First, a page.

Follow the Red Line

Now that the Tokyo Summer Olympics have closed, we’re already thinking about the next Winter Olympics. And if you’re like some of us at LLM Design, you can still remember when you wanted your hair cut like Dorothy Hammil or watched Michelle Kwan and Tara Lapinski go toe loop to toe loop in the ‘98 Olympics with awe and amazement. Home to Tenley Albright, the first American Olympic gold medalist and many groundbreaking skating programs, Boston has always had a rich history of figure skating. Established in 1912, The Skating Club of Boston is the third oldest skating club in continuous existence in US Figure Skating, as well as a founding member of the U.S. Figure Skating Association. The Club has now embarked on the next generation (thenext100years.org) of the sport, beginning with a new state-of-the-art facility located in Norwood, MA and beautifully designed by Studio Troika.

LLM Design’s role in the project was to thread the history and tradition of the Club’s brand into a contemporary environmental graphics, signage and wayfinding system for the new facility. Our approach was to integrate the brand and the environmental graphics into the new structure and architecture with energy, clarity, and continuity. Many audiences will call the new facility their home – and that brings the challenge of orchestrating family-friendly visuals and large venue wayfinding fused with historic archives into the theatre of the professional world of figure skating. No small task, but one we have loved.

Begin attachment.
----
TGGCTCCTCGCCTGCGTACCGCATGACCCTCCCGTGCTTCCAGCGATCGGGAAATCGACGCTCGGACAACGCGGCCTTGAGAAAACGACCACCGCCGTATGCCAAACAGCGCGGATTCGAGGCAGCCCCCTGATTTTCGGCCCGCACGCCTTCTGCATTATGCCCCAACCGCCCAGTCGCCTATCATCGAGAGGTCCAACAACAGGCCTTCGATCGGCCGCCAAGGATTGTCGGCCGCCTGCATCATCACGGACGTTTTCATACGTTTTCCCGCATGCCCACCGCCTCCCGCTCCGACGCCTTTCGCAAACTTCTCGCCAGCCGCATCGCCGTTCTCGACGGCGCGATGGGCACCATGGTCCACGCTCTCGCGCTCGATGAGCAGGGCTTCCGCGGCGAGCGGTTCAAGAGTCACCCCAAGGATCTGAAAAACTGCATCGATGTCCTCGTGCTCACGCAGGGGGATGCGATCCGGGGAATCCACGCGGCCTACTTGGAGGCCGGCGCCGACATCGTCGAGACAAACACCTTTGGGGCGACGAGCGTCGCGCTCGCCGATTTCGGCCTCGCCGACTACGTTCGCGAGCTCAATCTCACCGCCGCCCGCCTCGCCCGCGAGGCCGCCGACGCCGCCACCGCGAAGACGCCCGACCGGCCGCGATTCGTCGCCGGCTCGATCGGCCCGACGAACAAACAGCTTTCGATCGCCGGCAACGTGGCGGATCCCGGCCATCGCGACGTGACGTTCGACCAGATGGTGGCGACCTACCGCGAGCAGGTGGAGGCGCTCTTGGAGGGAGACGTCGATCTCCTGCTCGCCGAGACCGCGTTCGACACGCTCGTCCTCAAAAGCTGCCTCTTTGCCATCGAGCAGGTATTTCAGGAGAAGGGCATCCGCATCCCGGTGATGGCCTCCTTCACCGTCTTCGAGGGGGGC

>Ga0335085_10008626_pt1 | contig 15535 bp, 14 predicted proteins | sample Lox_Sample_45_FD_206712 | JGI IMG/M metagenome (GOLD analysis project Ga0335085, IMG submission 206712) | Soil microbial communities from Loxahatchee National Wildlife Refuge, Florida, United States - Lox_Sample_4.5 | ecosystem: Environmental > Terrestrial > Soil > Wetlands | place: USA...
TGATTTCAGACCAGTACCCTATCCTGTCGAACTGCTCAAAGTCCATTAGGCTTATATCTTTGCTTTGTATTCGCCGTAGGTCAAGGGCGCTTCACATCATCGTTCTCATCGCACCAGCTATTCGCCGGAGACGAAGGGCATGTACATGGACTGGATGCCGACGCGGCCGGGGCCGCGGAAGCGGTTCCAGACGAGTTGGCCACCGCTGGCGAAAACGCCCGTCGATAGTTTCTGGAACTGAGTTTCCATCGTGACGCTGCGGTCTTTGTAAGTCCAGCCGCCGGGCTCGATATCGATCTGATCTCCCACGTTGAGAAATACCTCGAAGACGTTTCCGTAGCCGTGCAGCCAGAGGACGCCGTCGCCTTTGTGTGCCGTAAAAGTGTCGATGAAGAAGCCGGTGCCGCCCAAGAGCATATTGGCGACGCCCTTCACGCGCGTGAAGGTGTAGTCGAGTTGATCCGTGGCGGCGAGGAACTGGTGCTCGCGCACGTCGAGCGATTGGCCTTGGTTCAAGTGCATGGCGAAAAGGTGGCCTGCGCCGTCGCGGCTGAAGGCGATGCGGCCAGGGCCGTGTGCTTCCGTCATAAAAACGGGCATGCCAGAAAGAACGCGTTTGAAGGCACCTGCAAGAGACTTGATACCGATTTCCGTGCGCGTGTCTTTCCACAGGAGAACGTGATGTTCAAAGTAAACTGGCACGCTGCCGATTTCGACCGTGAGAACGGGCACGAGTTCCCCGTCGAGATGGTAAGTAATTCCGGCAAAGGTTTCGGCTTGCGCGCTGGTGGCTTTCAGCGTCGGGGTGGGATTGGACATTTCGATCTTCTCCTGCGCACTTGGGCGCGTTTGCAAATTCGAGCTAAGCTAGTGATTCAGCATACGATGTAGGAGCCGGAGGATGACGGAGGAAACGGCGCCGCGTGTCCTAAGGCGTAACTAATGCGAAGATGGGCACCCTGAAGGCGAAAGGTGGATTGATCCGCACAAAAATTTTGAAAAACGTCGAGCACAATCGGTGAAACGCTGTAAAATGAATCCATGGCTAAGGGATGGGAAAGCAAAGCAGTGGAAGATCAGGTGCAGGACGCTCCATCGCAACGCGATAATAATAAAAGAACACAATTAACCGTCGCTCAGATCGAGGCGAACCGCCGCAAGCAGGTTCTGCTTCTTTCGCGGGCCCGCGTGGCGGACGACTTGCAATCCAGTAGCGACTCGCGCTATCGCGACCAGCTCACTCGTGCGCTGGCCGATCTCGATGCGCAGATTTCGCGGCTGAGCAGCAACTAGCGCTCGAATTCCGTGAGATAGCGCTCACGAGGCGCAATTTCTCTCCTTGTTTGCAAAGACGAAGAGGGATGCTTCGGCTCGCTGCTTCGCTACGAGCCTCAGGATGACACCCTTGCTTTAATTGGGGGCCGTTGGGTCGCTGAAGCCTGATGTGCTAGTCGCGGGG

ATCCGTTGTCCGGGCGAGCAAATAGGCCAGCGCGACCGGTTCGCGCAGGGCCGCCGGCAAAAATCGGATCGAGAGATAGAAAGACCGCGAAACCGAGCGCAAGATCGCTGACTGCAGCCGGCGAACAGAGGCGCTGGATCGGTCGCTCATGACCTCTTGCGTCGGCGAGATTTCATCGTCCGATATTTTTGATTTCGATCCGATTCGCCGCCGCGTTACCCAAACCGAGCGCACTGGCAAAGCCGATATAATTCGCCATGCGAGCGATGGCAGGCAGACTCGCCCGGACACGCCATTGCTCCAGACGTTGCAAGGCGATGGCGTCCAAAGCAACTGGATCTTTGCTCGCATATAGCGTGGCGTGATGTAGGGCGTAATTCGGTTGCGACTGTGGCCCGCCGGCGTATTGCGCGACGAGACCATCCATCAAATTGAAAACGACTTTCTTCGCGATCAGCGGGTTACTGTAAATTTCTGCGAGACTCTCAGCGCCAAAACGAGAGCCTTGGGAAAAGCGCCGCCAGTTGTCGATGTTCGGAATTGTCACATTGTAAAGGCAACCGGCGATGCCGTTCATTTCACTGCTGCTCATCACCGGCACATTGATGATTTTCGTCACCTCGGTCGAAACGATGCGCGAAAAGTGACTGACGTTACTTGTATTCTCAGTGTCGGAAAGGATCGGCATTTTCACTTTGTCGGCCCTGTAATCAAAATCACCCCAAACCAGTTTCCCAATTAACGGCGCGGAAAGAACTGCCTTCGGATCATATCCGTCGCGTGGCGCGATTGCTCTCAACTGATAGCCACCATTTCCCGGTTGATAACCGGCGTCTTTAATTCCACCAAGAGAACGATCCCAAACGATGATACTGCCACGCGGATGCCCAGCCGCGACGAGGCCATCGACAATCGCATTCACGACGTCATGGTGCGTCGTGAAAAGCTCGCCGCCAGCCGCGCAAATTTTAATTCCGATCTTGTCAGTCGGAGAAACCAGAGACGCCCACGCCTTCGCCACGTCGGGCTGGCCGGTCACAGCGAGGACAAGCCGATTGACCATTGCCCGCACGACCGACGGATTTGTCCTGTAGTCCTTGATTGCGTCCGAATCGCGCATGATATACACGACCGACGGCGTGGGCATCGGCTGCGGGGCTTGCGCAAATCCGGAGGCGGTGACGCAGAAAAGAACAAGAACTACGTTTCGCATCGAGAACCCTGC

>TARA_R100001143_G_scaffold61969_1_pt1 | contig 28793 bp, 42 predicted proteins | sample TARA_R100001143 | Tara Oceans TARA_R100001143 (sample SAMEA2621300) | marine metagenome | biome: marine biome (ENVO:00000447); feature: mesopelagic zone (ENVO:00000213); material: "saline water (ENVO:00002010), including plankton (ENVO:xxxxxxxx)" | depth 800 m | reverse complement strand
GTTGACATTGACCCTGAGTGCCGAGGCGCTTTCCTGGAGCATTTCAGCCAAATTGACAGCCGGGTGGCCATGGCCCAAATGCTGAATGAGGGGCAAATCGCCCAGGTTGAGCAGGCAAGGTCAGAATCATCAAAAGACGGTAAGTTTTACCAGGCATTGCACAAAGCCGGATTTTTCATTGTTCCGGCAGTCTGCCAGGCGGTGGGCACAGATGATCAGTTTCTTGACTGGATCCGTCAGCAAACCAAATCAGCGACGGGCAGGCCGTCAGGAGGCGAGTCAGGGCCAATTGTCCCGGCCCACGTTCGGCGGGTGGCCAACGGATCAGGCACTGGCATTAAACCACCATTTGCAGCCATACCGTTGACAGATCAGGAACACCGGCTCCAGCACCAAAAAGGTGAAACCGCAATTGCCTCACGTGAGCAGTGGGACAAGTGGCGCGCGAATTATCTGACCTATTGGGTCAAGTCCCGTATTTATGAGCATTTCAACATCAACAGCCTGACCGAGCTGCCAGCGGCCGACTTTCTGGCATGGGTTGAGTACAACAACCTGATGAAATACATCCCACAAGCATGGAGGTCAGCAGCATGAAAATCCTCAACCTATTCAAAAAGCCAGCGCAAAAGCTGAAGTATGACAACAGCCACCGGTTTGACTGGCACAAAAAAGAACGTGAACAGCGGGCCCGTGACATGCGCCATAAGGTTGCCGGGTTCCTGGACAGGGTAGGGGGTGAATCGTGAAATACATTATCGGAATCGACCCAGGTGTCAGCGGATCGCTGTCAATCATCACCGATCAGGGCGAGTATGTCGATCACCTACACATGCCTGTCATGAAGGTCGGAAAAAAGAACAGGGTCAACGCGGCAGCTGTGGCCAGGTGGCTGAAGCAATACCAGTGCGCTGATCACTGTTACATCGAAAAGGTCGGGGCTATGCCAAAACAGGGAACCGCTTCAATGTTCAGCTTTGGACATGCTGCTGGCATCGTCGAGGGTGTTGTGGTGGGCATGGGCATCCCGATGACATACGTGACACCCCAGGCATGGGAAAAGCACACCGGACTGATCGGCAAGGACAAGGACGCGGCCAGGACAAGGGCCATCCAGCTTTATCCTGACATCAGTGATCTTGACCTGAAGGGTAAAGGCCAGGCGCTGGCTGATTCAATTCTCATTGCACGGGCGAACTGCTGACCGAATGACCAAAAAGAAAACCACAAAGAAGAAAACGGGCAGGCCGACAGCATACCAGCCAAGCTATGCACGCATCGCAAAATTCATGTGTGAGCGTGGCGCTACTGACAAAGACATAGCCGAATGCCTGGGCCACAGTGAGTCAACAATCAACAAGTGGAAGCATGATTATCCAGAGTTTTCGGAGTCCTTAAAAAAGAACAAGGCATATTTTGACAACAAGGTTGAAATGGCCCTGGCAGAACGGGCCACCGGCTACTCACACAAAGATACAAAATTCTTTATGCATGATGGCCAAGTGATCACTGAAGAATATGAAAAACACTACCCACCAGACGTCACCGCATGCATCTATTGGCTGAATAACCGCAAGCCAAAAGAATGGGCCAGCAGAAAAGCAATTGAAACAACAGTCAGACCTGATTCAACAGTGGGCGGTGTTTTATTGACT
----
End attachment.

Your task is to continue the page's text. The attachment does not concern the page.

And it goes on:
To achieve the continuity we needed, our designers found inspiration in the simple, yet effective, design element of the line. Its familiar form is easily understood by a variety of audiences and is a natural aid to wayfinding. Lines also have a direct connection to figure skating as the precision of lines and marks traced on the ice during compulsory figures was a critical component of early figure skating. In fact, the Skating Club of Boston’s logo was designed to represent these compulsory figure circles and lines.

We used the line element as a continuous theme in the signage and graphics to connect all the pieces in this comprehensive system. From the ticket booth to the locker room, rinks and cafe, the line connects not only the signage system, but also The Skating Club of Boston’s brand to the new facility. We evolved this concept of the compulsory figure lines into our environmental graphics and signage design by creating, through use of a variety of materials, a dimensionality and movement to the line. Just as the compulsory figures evolved over time in response to the popularity of free skating, so too does our line as it weaves through the facility’s signage and graphics.

As we applied this design element to interior and exterior signage, the line changes shape and form to respond to each sign’s material and intentions. From cut red vinyl on Rink walls to painted metal aluminum at the Ticket Office and plexi elements on the History Wall, we were able to create a dynamic system with texture and dimension.

The Skating Club of Boston has an impressive history and heritage as the third oldest skating club in continuous existence in US Figure Skating. To symbolize this great lineage of skating families and members, we applied the line as the element of continuity in the panels of the comprehensive History Wall. Plexi panels add dimension to the 2D vinyl elements to create an overall feel of depth and dimension.

The line is one of the most essential elements of design. When implemented with artistic vision, this simplest of design elements can have the greatest of impacts.